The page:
Jeremy Thorpe RIP
by Michael Patrick O'Leary
A shorter version of this article appeared in Ceylon Today on Wednesday December 10 2014.
The news of former UK Liberal Party leader Jeremy Thorpe’s death surprised me. My first reaction was, echoing Dorothy Parker’s question on hearing of the demise of President Calvin Coolidge: “How could they tell?” I was surprised that Thorpe had not died long ago. There have not been many sightings of him over the past several decades but when I last saw a picture of him, he was decidedly cadaverous.
I have often noted a quality of masochistic auto-schadenfreude in some Sri Lankans. They boast about how awful things are in their own country and marvel at how wonderful things are in the motherland of their former oppressors. They will concede that there is corruption and other wrongdoing in the UK but delude themselves that wrongdoers are always brought to justice and often the culprit does the honourable thing by resigning.
The case of Jeremy Thorpe is instructive. Obituaries describe him as charismatic and witty. His jibe after Harold Macmillan sacked several of his Cabinet in 1962: “Greater love hath no man than this, that he lay down his friends for his own life.” Of Edward Heath, he said “a plum pudding around whom no one knew how to light the brandy”.
Way back in 1979, I was on secondment from the big city of Manchester to the small town of Ashton-under-Lyne. The town was decidedly working class but also conservative. I could not get my usual liberal-left Guardian and had to settle for the Tory Telegraph. This proved to be a blessing in disguise because the Torygraph had a well-deserved reputation for providing detailed reports on salacious court cases. This was the go-to paper for sexual scandal, far superior to the late and unlamented News of the World.
In 1979, Thorpe was on trial for conspiracy to murder Norman Joliffe (otherwise known as Norman Scott). Scott had become a persistent nuisance to Thorpe with his claim that he had had a homosexual affair with the Liberal Party leader at a time when homosexual acts were illegal.
In late 1960 or early 1961, Thorpe first met Scott at Kingham Stables at Chipping Norton in Oxfordshire, where the younger man was working for Thorpe’s friend Norman Vater. Thorpe told Scott if he ever needed help, should call him at the House of Commons. Soon after meeting Thorpe, Scott fell out with Vater and lost his job and national insurance card. On 8 November 1961, Scott went to the House of Commons to see Thorpe. Thorpe promised he would help to get him a replacement NI card. Scott claimed that a homosexual liaison with Thorpe began that same evening, at Thorpe’s mother’s home, and continued for several years.
Thorpe helped Scott in many ways, but Scott was resentful and claimed that Thorpe held on to the new NI card. Thorpe denied this and the missing card became a major grievance for Scott. In December 1962, Scott told a friend of his plan to shoot Thorpe and commit suicide. The friend alerted the police, to whom Scott gave a detailed statement about his affair with Thorpe. The police took no action but a report was added to Thorpe’s MI5 file.
In mid-March 1965, Scott wrote a long letter to Thorpe’s mother informing her of the homosexual affair. He accused Thorpe of callousness and disloyalty. Ursula Thorpe gave the letter to her son, who drafted a statement rejecting the “damaging and groundless accusations” and accusing Scott of attempting to blackmail him. Thorpe turned to Liberal MP Peter Bessell for advice. Bessell flew to Dublin in April 1965 and after that for two years Scott stayed quiet in Ireland. In July 1967, Scott returned to England. Bessell began paying Scott a “retainer” of between £5 and £10 a week and gave him £75, on the understanding there would be no further demands for a year.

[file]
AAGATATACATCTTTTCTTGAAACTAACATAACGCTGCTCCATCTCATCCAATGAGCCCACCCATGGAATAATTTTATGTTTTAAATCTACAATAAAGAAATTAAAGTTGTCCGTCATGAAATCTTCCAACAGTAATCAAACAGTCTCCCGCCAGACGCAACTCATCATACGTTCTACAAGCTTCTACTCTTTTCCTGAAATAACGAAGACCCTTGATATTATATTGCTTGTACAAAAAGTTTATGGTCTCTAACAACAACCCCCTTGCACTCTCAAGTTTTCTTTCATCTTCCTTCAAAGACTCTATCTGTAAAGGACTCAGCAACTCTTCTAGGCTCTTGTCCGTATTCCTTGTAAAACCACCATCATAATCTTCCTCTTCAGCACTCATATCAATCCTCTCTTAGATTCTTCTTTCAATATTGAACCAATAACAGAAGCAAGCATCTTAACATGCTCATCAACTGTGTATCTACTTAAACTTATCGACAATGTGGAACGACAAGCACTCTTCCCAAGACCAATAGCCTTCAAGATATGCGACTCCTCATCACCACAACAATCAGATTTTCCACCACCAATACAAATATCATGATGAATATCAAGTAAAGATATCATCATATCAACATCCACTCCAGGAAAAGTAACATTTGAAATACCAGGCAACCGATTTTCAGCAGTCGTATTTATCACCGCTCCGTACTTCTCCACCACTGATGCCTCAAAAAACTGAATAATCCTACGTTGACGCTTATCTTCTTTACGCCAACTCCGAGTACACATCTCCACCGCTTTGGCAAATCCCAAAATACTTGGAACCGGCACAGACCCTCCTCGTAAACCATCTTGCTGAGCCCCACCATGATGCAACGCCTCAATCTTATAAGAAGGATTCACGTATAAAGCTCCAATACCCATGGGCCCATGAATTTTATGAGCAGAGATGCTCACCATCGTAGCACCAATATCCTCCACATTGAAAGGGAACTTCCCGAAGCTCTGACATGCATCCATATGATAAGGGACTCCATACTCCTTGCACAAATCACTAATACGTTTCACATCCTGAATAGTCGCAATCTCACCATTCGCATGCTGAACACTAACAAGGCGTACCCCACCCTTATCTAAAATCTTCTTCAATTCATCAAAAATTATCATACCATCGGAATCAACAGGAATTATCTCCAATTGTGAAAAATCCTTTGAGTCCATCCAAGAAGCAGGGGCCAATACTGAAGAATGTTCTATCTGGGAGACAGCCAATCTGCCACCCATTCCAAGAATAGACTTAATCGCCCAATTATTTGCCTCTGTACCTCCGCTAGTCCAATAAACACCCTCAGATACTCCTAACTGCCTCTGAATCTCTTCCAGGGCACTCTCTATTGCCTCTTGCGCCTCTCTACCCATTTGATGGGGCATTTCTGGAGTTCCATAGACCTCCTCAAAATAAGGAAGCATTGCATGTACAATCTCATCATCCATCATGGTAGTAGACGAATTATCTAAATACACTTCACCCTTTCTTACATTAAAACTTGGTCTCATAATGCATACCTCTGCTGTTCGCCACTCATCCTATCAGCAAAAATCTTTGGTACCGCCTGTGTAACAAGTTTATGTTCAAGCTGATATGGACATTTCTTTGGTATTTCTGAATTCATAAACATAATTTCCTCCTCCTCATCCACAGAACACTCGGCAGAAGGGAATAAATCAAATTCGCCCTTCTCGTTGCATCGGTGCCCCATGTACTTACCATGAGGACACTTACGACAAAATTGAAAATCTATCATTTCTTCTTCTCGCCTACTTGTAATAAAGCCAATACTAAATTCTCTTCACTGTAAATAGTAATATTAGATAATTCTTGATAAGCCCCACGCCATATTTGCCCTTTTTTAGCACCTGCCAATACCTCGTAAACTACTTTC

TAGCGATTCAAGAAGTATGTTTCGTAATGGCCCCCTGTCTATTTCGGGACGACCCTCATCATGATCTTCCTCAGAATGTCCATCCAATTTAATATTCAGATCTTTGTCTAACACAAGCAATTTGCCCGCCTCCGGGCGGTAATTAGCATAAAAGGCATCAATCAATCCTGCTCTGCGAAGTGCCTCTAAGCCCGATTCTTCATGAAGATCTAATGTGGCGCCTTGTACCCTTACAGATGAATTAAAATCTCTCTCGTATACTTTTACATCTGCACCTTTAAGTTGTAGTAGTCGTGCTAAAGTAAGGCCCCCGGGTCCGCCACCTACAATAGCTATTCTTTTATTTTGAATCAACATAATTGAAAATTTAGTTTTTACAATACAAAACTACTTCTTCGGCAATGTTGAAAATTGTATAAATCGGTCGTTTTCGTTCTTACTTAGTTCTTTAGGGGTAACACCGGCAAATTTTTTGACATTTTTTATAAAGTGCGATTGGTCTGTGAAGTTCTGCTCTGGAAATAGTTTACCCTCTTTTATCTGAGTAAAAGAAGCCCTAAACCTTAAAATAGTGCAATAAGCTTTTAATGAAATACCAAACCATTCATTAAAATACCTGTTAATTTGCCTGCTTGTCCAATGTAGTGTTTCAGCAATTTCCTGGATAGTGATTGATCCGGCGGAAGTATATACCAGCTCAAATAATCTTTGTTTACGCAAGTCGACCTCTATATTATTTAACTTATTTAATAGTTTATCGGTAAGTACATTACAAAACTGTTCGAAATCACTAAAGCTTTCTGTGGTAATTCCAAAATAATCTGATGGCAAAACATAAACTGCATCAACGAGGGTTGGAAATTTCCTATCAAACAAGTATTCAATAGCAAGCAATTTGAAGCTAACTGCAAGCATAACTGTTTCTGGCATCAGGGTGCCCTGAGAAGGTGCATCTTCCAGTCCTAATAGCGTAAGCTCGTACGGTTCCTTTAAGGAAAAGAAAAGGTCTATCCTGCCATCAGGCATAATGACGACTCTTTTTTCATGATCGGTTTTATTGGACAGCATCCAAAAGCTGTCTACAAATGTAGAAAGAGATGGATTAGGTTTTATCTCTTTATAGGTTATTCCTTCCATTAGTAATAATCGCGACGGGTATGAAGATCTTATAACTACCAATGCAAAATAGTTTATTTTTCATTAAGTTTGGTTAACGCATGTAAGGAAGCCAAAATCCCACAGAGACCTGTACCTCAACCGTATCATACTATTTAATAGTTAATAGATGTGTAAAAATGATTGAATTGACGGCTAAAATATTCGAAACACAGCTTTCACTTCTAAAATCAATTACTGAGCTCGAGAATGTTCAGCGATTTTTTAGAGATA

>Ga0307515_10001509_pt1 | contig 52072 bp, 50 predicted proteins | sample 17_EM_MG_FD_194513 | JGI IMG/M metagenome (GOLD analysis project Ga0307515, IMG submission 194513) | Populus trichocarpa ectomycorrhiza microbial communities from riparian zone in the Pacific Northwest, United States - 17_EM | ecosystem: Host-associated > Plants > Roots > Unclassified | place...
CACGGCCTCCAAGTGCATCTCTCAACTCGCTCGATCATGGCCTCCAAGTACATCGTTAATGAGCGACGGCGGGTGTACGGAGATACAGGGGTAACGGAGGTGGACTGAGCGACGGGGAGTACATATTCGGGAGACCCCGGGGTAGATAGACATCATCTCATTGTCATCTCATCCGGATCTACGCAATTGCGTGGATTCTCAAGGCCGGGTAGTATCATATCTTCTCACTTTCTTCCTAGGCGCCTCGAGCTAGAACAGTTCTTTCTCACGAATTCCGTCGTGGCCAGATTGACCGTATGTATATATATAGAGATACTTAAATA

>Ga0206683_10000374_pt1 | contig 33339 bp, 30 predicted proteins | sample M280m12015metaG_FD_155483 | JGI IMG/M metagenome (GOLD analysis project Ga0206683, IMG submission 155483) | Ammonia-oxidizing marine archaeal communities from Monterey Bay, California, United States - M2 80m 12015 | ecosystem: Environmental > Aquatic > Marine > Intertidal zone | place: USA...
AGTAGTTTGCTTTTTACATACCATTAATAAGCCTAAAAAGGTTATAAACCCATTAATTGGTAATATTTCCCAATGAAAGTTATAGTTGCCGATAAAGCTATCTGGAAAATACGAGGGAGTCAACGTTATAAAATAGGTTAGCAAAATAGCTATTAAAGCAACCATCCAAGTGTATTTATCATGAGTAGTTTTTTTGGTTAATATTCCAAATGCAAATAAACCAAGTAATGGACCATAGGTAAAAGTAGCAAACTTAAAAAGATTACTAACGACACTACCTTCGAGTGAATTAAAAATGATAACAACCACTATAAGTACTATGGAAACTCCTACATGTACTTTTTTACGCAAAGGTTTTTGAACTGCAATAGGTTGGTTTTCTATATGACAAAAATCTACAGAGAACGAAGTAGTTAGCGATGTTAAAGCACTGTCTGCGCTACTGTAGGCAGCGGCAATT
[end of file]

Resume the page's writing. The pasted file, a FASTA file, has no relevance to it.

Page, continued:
Thorpe was now leader of the Liberal Party but was not an immediate success. Some of his aides, doubtful about his sexual orientation, were disturbed by his comments about his marriage to Caroline Allpass: “worth five points in the polls”.
Scott’s reappearance in November 1968 disturbed Thorpe and, early in December 1968, he summoned Bessell to his office in the House of Commons. Thorpe said: “We’ve got to get rid of him”, and later: “It is no worse than shooting a sick dog”. Thorpe argued that disposal of Scott’s body down a mine was feasible. He suggested his friend David Holmes, a party assistant treasurer and best man at Thorpe’s wedding, as an appropriate assassin.
In May 1969, Scott married. Later, when his wife could not claim maternity benefits, Scott again threatened to talk to newspapers. Bessell managed to get him an emergency NI card and Scott went quiet for a while. In 1970, Scott’s marriage collapsed; he blamed Thorpe, and again threatened exposure. Bessell kept Thorpe’s name out of the divorce proceedings, and Thorpe anonymously paid the legal costs.
In May 1971, Scott told his story to senior Liberals, who, although unconvinced, felt the matter warranted further investigation. A confidential party inquiry dismissed Scott’s allegations.
Thorpe’s first wife had been killed in a car crash in 1970 and in 1973, he married Marion, Countess of Harewood, whose former husband was the Queen’s cousin. In the February 1974 general election, the Liberals won over six million votes (19.3% of votes cast), but won only 14 seats.
In January 1974, Scott told his story to Tim Keigwin, Thorpe’s Conservative opponent in North Devon, but his leadership told him to keep quiet. In January 1974, Holmes paid £2,500 for documents Scott had passed to his doctor. Builders renovating a London office formerly used by Bessell found a further cache of papers in November 1974, which they took to the Sunday Mirror who passed the papers to Thorpe and suppressed the story.
Newton lured Scott to Porlock Moor, shot Scott’s dog, Rinka, and turned the gun on Scott, saying, “It’s your turn now”. The gun jammed several times and Newton drove away. At the trial that convicted Newton of firearms offences, Scott made his claims about Thorpe public.